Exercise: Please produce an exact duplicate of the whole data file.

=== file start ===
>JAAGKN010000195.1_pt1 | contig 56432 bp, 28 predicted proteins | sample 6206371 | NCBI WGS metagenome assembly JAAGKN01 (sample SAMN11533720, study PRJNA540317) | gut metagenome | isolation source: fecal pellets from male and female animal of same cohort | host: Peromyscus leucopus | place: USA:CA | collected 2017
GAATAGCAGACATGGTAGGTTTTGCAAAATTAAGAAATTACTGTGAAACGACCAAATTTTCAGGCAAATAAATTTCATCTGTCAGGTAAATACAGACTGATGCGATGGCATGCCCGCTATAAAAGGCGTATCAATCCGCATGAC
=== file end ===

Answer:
>JAAGKN010000195.1_pt1 | contig 56432 bp, 28 predicted proteins | sample 6206371 | NCBI WGS metagenome assembly JAAGKN01 (sample SAMN11533720, study PRJNA540317) | gut metagenome | isolation source: fecal pellets from male and female animal of same cohort | host: Peromyscus leucopus | place: USA:CA | collected 2017
GAATAGCAGACATGGTAGGTTTTGCAAAATTAAGAAATTACTGTGAAACGACCAAATTTTCAGGCAAATAAATTTCATCTGTCAGGTAAATACAGACTGATGCGATGGCATGCCCGCTATAAAAGGCGTATCAATCCGCATGAC